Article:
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The complexity of analog computation
 in Math. and Computers in Simulation 28(1986
"... We ask if analog computers can solve NPcomplete problems efficiently. Regarding this as unlikely, we formulate a strong version of Church’s Thesis: that any analog computer can be simulated efficiently (in polynomial time) by a digital computer. From this assumption and the assumption that P ≠ NP w ..."
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We ask if analog computers can solve NPcomplete problems efficiently. Regarding this as unlikely, we formulate a strong version of Church’s Thesis: that any analog computer can be simulated efficiently (in polynomial time) by a digital computer. From this assumption and the assumption that P ≠ NP we can draw conclusions about the operation of physical devices used for computation. An NPcomplete problem, 3SAT, is reduced to the problem of checking whether a feasible point is a local optimum of an optimization problem. A mechanical device is proposed for the solution of this problem. It encodes variables as shaft angles and uses gears and smooth cams. If we grant Strong Church’s Thesis, that P ≠ NP, and a certain ‘‘Downhill Principle’ ’ governing the physical behavior of the machine, we conclude that it cannot operate successfully while using only polynomial resources. We next prove Strong Church’s Thesis for a class of analog computers described by wellbehaved ordinary differential equations, which we can take as representing part of classical mechanics. We conclude with a comment on the recently discovered connection between spin glasses and combinatorial optimization. 1.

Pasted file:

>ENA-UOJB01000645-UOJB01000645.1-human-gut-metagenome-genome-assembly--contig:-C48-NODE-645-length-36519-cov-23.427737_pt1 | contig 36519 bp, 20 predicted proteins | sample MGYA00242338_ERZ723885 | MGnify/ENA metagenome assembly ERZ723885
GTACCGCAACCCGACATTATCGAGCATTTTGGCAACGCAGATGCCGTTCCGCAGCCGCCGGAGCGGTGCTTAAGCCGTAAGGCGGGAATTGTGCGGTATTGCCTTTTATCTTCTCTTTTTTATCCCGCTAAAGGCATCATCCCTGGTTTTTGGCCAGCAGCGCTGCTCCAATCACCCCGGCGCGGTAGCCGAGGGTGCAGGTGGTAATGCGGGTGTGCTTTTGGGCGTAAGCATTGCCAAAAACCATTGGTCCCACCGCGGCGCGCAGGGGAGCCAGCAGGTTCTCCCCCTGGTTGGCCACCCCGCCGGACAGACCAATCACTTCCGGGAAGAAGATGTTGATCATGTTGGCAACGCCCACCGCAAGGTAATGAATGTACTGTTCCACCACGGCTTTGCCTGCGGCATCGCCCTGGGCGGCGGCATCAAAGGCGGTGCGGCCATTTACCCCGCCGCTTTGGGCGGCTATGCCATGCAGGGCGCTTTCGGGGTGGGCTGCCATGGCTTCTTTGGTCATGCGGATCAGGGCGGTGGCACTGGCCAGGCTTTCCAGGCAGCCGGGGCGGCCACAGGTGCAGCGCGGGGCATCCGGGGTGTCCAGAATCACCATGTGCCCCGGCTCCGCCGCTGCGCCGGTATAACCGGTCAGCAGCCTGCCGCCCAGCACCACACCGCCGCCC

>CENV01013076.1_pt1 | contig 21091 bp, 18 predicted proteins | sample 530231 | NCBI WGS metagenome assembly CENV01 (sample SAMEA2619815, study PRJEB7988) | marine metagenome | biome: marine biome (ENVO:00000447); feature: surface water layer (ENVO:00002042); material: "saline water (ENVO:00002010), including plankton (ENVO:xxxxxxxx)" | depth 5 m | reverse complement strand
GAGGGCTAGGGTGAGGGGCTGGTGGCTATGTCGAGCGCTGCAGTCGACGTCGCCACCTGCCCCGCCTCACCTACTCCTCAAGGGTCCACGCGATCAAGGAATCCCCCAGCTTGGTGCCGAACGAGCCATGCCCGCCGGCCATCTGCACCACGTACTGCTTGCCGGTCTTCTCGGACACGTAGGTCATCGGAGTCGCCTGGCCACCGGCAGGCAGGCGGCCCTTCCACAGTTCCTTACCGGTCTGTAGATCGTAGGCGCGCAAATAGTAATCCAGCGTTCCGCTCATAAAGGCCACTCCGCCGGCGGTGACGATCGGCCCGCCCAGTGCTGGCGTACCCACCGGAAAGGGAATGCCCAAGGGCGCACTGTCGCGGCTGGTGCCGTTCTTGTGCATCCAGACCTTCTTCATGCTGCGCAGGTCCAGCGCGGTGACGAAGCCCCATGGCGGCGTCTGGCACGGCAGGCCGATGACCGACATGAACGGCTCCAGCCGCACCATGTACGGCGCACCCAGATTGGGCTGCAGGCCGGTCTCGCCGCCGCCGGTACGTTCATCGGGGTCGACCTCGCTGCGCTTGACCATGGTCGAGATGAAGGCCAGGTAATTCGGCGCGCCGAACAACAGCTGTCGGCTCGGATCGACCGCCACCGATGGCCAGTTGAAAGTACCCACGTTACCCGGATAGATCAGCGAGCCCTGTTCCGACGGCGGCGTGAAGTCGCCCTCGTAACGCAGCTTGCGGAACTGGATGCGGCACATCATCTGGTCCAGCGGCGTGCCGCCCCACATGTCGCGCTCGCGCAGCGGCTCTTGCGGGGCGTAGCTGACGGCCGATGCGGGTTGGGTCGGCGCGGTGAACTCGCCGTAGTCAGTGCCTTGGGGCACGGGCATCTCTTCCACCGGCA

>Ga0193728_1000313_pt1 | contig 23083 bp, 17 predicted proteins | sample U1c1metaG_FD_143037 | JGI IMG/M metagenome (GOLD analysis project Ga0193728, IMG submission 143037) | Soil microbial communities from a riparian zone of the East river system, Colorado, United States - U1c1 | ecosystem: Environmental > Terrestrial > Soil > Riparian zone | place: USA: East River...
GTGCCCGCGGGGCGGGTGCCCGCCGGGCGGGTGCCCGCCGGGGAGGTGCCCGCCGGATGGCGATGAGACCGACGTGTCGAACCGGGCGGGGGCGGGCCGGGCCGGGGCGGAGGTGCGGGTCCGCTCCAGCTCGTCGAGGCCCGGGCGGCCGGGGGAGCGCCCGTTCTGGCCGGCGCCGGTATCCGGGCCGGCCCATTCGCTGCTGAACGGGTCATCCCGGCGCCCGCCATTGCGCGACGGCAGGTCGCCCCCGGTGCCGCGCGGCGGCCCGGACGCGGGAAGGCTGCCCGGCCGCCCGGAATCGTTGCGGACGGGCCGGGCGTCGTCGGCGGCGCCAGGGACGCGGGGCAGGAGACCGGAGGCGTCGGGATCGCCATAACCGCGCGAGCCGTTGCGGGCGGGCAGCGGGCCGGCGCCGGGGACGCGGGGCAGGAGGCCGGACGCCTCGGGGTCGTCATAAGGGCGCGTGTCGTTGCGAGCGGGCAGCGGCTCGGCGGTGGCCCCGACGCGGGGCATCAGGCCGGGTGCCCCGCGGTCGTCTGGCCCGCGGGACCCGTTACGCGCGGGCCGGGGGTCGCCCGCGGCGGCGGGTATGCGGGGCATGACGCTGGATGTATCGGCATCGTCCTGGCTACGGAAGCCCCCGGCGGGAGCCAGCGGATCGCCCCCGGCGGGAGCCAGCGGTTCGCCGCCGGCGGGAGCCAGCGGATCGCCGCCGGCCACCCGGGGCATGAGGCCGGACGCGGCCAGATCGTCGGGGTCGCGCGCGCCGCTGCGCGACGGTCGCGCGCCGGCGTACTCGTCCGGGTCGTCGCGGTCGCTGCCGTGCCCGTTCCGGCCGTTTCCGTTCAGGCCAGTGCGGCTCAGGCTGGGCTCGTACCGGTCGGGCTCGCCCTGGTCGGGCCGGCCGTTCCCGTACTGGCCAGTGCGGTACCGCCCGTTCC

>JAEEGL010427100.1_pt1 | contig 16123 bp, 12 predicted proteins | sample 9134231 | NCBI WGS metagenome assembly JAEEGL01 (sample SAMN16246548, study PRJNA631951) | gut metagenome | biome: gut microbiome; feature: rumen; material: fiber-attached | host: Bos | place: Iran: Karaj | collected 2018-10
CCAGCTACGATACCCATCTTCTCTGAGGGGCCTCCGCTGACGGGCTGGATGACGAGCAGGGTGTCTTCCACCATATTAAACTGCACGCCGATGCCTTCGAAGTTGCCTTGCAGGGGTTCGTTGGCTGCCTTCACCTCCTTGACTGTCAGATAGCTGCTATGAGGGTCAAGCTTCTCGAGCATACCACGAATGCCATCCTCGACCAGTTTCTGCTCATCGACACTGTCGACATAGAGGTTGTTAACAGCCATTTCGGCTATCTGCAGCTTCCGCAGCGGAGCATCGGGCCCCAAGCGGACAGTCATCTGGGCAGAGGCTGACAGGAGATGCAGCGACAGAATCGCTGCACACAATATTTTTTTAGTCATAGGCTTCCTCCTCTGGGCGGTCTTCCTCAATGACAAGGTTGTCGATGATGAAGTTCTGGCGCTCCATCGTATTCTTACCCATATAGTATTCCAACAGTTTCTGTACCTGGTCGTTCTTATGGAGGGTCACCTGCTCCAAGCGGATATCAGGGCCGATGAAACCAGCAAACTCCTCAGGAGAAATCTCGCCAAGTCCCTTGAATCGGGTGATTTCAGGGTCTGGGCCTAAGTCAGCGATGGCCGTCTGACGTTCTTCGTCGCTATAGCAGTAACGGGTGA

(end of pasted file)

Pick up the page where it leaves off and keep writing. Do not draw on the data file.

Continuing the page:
THE MATHEMATICS OF COMPUTING BETWEEN LOGIC AND PHYSICS
, 2010
"... Abstract. Do physical processes compute? And what is a computation? These questions have gained a revival of interest in recent years, due to new technologies in physics, new ideas in computer sciences (for example quantum computing, networks, nondeterministic algorithms) and new concepts in logic. ..."
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Abstract. Do physical processes compute? And what is a computation? These questions have gained a revival of interest in recent years, due to new technologies in physics, new ideas in computer sciences (for example quantum computing, networks, nondeterministic algorithms) and new concepts in logic. In this paper we examine a few directions, as well as the problems they bring to the surface. Contents